9 Sleaford Mods – Key Markets
Have been listening to the ‘Mods sweary vignettes for a while now (although Shane might have got there just a touch before me!) and loved seeing this album break them into the mainstream and onto Jools Holland (a brilliant performance). They managed it without compromising their sparse sweary-ranting-over-crappy-drum -machine sound, although the songs here do sound a little bit more focused to me and all the better for it. Not 100% sure what a “tit cake” is though…..
8 Julia Holter – Have You In My Wilderness
This was a record I kind of bought by mistake. I was in the record shop and thought I’d half-remembered reading a good review of it somewhere, and I may also have been seduced by the austere Joy Division-esque cover and the Domino Records label. When I got it home and dropped the needle it wasn’t what I expected at all. On first play I thought it sounded like Lana Del Ray (not that there’s anything wrong with LDR, I just never got into her) and I filed it alongside Starsailor on my why-the-hell-did-I-ever-buy-that shelf. But then the songs started to appear in my head at unexpected moments (even though I had only heard them once) and I found myself drawn back to it again and again. The voice was great, the music was pop, but verging on the avant-garde (classical elements, free jazzy parps) and the songs were …..well, songs, which are something of a rarity in my collection!
7 Prurient – Frozen Niagara Falls
I just finished writing a witty and informative paragraph about “Frozen Niagara Falls”, finishing with a flourish and the words “magnum opus“, a smug and triumphant grin on my face as I went to find a link, and found exactly the same phrase on the Bandcamp page. Had I unconsciously plagiarised it? Very probably. So I deleted the whole thing and am starting again. It really is a magnum opus though! I’ve been listening to the man that is Prurient, Dominick Fernow (and anything and everything he puts out on his Hospital Productions label) for a few years now, admiring and appreciating, but never quite loving his harsh unforgiving noise experiments. “Frozen Niagara Falls”, though, is a sprawling 90 minutes of uncompromising noise, power electronics and darkly ambient black metal, that can only be described by that most fractious of adjectives: art. Listening to the whole thing is a journey into the mind of a singular-minded artist that after decades making the noisiest of Noise is at the peak of his powers.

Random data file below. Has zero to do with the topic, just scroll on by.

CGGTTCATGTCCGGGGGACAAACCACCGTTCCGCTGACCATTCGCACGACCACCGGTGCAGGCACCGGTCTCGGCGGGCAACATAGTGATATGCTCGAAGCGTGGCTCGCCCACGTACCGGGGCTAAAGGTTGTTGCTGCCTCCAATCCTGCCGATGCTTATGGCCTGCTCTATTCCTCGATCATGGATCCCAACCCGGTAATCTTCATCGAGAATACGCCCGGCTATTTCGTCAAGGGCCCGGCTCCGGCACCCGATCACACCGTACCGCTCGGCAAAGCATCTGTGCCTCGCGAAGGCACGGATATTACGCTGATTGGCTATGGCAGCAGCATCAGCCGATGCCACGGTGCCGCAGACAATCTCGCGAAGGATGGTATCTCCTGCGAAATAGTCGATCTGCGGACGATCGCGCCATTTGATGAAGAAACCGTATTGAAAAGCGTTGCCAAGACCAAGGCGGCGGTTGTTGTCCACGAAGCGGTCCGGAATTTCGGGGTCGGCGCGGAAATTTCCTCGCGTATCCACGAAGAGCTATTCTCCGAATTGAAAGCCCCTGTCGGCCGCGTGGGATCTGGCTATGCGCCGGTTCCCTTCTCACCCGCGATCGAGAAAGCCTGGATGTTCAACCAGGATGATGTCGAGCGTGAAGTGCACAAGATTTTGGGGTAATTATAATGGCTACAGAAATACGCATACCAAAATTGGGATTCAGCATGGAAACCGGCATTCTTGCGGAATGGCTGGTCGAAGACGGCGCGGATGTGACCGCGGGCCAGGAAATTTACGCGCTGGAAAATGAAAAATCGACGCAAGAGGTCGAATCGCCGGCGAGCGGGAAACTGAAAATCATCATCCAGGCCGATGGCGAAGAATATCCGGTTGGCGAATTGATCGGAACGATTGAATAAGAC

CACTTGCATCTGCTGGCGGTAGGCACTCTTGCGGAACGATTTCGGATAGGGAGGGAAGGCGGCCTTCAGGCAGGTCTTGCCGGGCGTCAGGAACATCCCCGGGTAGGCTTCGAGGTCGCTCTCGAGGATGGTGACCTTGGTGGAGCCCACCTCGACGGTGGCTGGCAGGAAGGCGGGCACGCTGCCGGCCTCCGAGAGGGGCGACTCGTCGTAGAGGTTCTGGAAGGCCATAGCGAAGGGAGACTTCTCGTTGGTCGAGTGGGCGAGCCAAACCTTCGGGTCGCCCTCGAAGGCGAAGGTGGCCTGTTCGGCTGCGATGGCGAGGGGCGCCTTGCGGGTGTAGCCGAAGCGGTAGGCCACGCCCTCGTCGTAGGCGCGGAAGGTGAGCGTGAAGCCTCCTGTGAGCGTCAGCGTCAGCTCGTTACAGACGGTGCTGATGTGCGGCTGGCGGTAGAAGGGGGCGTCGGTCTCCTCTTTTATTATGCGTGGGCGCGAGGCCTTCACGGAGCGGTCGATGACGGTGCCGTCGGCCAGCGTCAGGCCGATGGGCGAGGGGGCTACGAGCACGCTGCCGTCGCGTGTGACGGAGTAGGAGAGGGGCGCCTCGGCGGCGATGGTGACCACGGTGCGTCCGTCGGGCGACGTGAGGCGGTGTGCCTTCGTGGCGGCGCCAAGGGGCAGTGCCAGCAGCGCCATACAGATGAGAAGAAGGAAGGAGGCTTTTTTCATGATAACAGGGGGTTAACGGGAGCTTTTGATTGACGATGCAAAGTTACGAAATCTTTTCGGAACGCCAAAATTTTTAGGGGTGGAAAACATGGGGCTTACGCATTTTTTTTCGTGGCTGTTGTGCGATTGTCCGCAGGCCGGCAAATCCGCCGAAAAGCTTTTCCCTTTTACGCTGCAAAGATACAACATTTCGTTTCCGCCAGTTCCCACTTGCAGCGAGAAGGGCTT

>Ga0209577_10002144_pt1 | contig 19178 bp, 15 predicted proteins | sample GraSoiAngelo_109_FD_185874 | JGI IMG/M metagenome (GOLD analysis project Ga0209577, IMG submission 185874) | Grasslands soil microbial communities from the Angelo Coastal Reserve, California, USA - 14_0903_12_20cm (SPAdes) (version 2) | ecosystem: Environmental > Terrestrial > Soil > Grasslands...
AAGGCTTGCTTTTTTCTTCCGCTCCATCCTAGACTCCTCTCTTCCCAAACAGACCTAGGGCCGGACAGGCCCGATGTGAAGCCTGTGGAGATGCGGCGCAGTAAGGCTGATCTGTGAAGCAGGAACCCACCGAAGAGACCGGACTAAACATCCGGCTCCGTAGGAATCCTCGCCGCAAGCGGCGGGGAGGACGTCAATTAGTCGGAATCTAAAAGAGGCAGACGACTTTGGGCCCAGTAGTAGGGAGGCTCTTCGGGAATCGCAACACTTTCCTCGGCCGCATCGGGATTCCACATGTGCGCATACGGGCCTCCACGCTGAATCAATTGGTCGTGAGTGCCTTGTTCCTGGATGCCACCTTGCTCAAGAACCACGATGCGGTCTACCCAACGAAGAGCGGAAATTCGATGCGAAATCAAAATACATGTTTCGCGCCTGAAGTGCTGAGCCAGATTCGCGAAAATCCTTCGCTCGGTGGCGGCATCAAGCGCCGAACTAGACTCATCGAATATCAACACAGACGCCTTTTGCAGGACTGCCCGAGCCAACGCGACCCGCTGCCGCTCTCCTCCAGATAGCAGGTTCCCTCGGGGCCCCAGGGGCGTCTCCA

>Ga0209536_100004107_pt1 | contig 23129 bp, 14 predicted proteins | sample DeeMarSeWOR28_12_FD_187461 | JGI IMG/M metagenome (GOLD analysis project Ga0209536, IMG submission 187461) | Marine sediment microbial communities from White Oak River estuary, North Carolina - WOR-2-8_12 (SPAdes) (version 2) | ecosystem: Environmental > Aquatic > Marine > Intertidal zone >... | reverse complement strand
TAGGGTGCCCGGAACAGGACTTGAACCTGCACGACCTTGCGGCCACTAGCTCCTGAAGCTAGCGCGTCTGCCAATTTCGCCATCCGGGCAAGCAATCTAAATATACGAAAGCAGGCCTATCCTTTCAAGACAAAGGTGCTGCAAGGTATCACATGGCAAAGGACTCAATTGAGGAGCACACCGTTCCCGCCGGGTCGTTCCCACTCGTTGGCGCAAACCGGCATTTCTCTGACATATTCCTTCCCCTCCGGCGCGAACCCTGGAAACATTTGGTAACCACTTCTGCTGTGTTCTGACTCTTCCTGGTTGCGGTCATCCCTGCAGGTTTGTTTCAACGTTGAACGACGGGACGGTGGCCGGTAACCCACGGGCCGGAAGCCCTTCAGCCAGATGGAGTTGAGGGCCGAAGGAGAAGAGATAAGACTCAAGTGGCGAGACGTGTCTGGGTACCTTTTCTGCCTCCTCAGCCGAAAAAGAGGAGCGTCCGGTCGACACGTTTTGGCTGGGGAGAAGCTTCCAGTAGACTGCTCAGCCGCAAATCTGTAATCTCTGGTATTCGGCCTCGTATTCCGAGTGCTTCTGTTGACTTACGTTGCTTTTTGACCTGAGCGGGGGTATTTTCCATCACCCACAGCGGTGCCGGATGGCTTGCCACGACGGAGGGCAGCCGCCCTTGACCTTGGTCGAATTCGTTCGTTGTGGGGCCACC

6 – 2 8 1 4 – 新しい日の誕生
They might well have called this album “Tokyo Nights”, such is the atmosphere of a rain-soaked, neon-lit urban nightscape that this record evokes. Except for the fact that it came out on Panther favourite Not Not Fun records , I don’t know too much about this artist or album. This was another late night listen for me this year. Especially when I worked late on Saturdays in Tokyo and was speeding back home on the express train watching the city disappear and the mountains come into view through the darkened windows. The dreamlike drone that hints of the future that never was served as the perfect way to wind down at the end of a long day.